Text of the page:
If selected, the check box Save structure file path relative to MFD file will change the absolute path of the structure into a path relative to the current mapping, when you save the mapping. For more information, see Relative and Absolute Paths. The check boxes Input is required and Input is a Sequence are explained below.
Input is required
To make a parameter mandatory in a UDF, select the Input is required check box (see dialog box above). If you clear the Input is required check box, the parameter will become optional and have a dashed border in the mapping.
You can also specify a default parameter value by connecting it to the default input of a parameter (see example below). The default value will apply only if there is no other value. If the optional parameter receives a value when the function is called, that value takes precedence over the default.
Input is a sequence
You can optionally define whether a function's parameter should be treated as a single value (default option) or as a sequence. A sequence is a range of zero or more values. A sequence might be useful when your UDF expects input data as a sequence in order to calculate values in that sequence, for example, by calling functions such as avg, min, max. To treat the input of the parameter as a sequence, select the Input is sequence check box. Note that this check box is enabled only if the UDF is regular.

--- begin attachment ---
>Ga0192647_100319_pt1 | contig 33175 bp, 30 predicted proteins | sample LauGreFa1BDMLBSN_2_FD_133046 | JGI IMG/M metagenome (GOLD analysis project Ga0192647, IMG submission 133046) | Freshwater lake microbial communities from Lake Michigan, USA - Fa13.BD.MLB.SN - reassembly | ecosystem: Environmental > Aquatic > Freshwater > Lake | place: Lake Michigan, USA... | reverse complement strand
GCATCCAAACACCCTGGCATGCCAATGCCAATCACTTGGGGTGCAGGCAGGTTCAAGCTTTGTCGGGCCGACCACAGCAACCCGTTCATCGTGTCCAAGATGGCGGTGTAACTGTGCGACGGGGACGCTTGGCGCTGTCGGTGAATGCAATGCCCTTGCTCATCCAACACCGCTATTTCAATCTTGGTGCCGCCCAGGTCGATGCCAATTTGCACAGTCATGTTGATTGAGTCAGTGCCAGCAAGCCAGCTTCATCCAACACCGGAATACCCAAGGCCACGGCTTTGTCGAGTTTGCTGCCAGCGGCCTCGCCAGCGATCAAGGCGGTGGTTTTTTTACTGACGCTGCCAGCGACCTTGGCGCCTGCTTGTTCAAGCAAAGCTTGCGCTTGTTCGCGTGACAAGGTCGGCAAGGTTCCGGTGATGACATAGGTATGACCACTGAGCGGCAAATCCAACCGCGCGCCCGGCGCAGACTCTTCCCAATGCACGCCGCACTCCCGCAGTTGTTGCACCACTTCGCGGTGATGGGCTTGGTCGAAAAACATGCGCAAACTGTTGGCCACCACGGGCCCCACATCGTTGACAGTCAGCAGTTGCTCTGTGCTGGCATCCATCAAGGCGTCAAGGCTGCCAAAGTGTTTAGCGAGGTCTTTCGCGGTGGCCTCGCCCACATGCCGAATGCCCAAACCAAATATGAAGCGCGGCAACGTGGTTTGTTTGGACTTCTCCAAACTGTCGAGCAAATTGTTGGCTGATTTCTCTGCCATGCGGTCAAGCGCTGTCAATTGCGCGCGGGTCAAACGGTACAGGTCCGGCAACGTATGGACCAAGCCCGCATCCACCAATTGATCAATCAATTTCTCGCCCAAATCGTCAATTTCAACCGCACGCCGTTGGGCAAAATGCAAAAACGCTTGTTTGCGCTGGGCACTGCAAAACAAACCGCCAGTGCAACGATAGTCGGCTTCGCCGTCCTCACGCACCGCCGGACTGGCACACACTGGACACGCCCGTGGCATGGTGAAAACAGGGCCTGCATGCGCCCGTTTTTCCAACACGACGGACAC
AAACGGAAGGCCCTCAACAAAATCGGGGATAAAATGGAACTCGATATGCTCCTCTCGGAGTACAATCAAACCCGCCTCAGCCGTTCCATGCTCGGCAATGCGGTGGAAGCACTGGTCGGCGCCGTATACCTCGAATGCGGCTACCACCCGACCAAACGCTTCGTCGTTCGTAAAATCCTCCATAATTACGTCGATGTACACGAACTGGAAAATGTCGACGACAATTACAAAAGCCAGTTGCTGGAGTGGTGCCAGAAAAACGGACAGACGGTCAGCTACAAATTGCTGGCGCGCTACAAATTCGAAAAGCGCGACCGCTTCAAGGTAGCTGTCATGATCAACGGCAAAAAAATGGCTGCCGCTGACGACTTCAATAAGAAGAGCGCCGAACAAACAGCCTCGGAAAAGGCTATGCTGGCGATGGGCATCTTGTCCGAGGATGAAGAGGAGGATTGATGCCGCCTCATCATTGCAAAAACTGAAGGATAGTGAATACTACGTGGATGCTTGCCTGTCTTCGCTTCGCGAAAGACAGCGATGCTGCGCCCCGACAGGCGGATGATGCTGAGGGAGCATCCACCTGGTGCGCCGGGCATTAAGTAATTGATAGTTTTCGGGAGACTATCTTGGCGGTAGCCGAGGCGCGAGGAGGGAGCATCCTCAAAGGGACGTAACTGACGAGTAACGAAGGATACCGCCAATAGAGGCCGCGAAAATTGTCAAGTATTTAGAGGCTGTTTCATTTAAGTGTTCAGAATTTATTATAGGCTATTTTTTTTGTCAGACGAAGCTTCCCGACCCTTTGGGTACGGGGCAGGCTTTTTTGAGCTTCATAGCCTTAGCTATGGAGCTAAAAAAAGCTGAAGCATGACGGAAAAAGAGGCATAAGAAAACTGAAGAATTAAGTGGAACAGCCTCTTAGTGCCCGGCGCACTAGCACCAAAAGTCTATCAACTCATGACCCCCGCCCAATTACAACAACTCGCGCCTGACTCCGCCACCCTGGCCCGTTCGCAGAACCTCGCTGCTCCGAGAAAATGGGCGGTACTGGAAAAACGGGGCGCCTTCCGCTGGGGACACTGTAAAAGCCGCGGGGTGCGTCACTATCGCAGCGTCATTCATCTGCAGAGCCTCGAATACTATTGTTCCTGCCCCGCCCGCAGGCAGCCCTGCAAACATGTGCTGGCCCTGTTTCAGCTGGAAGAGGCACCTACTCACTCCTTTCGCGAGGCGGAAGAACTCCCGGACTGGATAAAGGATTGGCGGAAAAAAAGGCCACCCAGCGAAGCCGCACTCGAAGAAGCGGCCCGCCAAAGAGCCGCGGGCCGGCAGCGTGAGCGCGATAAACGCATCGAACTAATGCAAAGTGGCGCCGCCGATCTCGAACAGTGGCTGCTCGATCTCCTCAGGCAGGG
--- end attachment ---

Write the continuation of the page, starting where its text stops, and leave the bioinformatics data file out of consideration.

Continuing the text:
The usage of a sequence is illustrated in the following mapping: MapForceExamples\InputIsSequence.mfd. In the extract of this mapping (see screenshot below), the data filter is connected to the UDF called Calculate. The filter's output is a sequence of items. Therefore, the input parameter of the function is set to be a sequence.
Illustrated below is the implementation of the Calculate function that aggregates all the sequence values: It runs the avg, min, and max functions on the input sequence. To see the internal structure of the Calculate function, double-click the header of the Calculate component in the mapping above.
As a rule of thumb, the input data (sequence or non-sequence) determines how often the function is called:
•When input data is connected to a sequence parameter, the UDF is called only once, and the complete sequence is passed into the UDF.
•When input data is connected to a non-sequence parameter, the UDF is called once for each single item in the sequence.
•If you connect an empty sequence to a non-sequence parameter, the function is not called at all. This can happen if the source structure has optional items or when a filter condition returns no matching items. To avoid this, use the substitute-missing function before the function input to ensure that the sequence is never empty. Alternatively, set the parameter to a sequence and add handling for the empty sequence inside the function.
The Output is a Sequence check box may be required for output parameters, too. When a function passes a sequence of multiple values to its output component, and the output component is not set to sequence, the function will return only the first item in the sequence.